December 2014, Lau Lau Island, Essequibo River, Guyana.
|Sunset on the Essequibo River, Guyana|
It is a warm moonlit night here. There is a gentle breeze – presumably attenuated trade winds – whispering against my neck. The full moon is shining on the water, a silver path to the future. Clouds are in the sky, and there are far more behind than ahead, symbolically as well as literally. I feel, for the first time in months, that my creativity is slowly starting to come back and that life is becoming balanced again.
|Typical jungle river navigation|
The last quarter of 2014 was spent exploring three rarely visited countries in northern South America: French Guiana, Suriname and Guyana. Each country is distinct, having its own culture, history, and selection of languages, but there are similarities too. Most of whatever development there is lies along a coastal strip, and the interior of each country is relatively untouched – truly a paradise of unexploited rainforest. The primary means of access inland is using the rivers – roads of a reasonable standard exist pretty much only in coastal areas. Being on a sailboat allows the rivers and the smaller settlements to be explored in a way that would be very difficult using scheduled transportation.
|Iles du Salut, French Guiana|
There is real pleasure in exploring these almost unvisited places – in some cases Otra Vida was the only boat that had visited in several years, in other cases one of a few boats each year. People ashore are not jaded about cruising sailboats, and there is genuine interest and friendliness.
The sun and humidity mean the focus during the day is escaping the intense heat, but the payback is lovely lazy evenings in the hammock, reading, contemplating, being. Most of all just being.
|Thorny tree trunk|
This concept of value existing in “being” is something that has been appreciated in philosophy right the way back to Socrates, but it is something that economics seems unable to comprehend. Sure, there is a history of looking at different types of value. Marx´s economics was built on the foundational work of David Ricardo and his concept of use-value and exchange-value – itself built on Adam Smith´s idea of value. (A friend once dismissed Marx as a “minor post-Ricardian economist” who got almost everything wrong. Hmmm. While his political solutions are discredited, it does seem to me there is something in his view of economics and his analysis of history).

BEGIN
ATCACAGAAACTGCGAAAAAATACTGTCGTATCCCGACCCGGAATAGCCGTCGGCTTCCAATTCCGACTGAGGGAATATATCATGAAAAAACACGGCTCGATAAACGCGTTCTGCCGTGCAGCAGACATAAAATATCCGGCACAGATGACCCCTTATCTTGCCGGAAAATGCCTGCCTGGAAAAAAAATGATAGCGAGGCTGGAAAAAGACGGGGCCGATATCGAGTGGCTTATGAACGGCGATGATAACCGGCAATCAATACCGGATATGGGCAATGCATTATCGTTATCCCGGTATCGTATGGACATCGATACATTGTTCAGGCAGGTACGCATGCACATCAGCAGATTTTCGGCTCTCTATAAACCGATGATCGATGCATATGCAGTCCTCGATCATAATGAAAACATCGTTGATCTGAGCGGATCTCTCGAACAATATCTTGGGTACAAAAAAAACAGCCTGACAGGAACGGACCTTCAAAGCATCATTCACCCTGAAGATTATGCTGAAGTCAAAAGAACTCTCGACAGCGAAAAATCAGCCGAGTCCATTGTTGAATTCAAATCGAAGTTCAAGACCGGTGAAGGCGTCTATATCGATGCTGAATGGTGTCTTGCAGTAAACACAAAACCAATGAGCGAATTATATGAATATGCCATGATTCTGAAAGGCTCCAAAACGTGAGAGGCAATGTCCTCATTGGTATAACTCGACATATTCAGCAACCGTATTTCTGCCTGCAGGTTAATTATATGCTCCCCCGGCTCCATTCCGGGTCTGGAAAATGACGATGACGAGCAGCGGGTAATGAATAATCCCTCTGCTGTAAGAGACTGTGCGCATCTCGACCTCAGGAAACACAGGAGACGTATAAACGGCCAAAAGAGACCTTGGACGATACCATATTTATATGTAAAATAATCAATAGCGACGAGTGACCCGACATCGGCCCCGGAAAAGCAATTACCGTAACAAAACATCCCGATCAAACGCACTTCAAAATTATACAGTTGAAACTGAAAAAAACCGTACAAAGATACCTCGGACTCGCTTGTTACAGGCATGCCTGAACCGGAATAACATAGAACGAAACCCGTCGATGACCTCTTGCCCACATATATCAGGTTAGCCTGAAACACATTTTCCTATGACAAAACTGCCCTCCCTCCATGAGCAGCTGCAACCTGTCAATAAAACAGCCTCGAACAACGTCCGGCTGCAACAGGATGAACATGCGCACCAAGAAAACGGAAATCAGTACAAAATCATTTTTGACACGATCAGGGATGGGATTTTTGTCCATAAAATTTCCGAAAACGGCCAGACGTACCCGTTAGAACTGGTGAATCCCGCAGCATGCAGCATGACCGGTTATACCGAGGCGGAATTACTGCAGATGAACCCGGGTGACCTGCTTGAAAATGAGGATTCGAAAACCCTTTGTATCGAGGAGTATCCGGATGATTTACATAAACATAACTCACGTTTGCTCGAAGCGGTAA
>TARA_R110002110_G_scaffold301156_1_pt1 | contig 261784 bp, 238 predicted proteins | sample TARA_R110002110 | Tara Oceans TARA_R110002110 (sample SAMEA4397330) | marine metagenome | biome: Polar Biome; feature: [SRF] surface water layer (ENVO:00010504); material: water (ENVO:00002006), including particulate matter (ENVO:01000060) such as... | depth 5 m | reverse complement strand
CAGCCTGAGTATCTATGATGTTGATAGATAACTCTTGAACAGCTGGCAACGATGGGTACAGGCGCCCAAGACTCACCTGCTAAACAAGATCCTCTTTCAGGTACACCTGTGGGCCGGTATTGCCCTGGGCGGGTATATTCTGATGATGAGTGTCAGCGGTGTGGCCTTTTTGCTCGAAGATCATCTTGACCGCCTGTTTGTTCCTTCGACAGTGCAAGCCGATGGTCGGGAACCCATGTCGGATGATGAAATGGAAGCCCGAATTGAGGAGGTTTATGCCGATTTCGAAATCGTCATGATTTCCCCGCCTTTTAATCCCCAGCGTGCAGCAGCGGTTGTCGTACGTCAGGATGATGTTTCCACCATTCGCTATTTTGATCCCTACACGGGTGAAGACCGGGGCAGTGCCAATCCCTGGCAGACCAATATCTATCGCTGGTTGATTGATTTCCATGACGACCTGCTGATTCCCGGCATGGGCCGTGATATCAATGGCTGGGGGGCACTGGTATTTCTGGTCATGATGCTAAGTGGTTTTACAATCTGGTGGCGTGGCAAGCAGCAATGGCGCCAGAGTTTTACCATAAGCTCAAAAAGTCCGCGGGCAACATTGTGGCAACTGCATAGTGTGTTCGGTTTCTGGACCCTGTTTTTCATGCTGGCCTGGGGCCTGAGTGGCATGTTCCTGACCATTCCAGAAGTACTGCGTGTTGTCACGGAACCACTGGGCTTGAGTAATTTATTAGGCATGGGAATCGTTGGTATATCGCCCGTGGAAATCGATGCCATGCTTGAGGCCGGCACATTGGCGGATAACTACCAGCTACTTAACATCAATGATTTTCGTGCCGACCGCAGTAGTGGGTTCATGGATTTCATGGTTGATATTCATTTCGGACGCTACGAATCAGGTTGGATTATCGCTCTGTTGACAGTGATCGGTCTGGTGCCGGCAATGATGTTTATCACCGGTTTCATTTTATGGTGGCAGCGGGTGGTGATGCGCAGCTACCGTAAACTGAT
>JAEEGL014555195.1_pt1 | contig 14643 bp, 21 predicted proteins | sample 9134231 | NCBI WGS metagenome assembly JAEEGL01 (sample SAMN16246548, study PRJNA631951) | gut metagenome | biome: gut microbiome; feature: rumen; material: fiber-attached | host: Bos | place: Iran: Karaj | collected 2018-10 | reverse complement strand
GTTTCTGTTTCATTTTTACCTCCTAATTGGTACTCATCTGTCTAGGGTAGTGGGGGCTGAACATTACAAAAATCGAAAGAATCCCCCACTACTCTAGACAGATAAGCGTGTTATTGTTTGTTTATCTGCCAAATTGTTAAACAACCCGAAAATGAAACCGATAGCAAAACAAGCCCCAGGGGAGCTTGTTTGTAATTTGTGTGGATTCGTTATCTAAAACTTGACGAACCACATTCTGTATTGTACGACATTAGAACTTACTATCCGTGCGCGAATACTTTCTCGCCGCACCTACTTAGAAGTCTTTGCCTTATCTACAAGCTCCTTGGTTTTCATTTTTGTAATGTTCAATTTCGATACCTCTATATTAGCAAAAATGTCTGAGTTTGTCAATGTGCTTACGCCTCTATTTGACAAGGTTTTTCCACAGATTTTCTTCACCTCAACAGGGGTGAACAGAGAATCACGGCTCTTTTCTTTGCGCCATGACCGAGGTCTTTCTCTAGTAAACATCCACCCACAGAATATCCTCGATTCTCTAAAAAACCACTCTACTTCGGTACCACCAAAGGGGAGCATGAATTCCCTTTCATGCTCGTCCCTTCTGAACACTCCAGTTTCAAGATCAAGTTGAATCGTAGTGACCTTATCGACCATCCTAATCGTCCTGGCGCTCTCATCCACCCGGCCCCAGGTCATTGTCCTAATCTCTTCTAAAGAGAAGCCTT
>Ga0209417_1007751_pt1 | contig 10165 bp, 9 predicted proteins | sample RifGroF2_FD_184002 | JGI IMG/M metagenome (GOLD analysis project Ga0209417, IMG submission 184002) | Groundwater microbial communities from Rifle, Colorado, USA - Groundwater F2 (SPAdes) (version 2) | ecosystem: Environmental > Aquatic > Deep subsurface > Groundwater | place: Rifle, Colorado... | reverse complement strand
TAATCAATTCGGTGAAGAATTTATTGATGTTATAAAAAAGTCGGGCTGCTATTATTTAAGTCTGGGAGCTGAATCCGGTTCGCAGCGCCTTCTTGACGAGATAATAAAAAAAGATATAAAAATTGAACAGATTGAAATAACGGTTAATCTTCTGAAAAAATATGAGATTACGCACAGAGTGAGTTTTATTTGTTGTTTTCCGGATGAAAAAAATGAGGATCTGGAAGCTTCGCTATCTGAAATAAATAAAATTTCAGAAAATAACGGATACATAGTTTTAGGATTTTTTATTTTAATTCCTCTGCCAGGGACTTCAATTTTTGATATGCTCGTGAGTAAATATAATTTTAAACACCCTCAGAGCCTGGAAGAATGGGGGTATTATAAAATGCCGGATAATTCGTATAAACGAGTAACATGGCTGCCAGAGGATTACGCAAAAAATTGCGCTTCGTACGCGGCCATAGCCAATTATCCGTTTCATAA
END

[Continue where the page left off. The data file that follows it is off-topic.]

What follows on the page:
A few of the more contemporary Marx-inspired thinkers seem to have picked up on being-value. Guy Debord and Raoul Vaneigem of Situationist fame had their derivés. When you strip away the Situationist jargon, a derivéis a kind of convivial extended pub crawl with interesting thinkers and artists in a francophone city. Derivés were all about being-value – enjoying the pleasures of the location, the people, the architecture, the conversation, each city´s unique energy. (I suppose there was also some use-value and exchange-value in derivés too in their enthusiastic sampling of each and every local alcoholic beverage).
There must have been some special evenings in Paris and Brussels in the late 60s if you happened to stumble upon a derivé and were not too intimidated by Debord to join in. Malcolm McLaren managed to tag along with the Situationists and it set him on his path. Roger Scruton found himself in Paris in 1968 too but as far as I know did not engage with the Situationists (he anyway would have tut-tutted, disapproving of almost everything that came after the Victorian era except himself). McLaren went on to energise a generation of youth with a punk worldview, oversaw the birth of the Sex Pistols (packed with Situationist references), and along with his then partner Vivienne Westwood popularised punk art and fashion. That feast of ideas and outlooks still resonates and inspires today. Scruton for his part went on to inflict screed after tedious screed on us, writing at times about wine, sex and music, and managing to make even these delightful subjects dull and boring.
|Sunset, Iles du Salut, French Guiana|
Dull and boring the three Guyanas are not. There is little of “use” and little to “exchange” from the land here. There is, however, magic to be experienced in just being here and being alive. Magic that comes from contemplation and slowing down enough to appreciate the passage of time and witness the daily rhythm of nature. Anchored off one of the many uninhabited (and uninhabitable) islands in the rivers, lying in a hammock, listening to thousands of birds, monkeys, frogs and other unidentified animals in the evening and at dawn is special indeed. This is being-value writ large and it is intensely real, even if it cannot be quantified in our economics obsessed zeitgeist.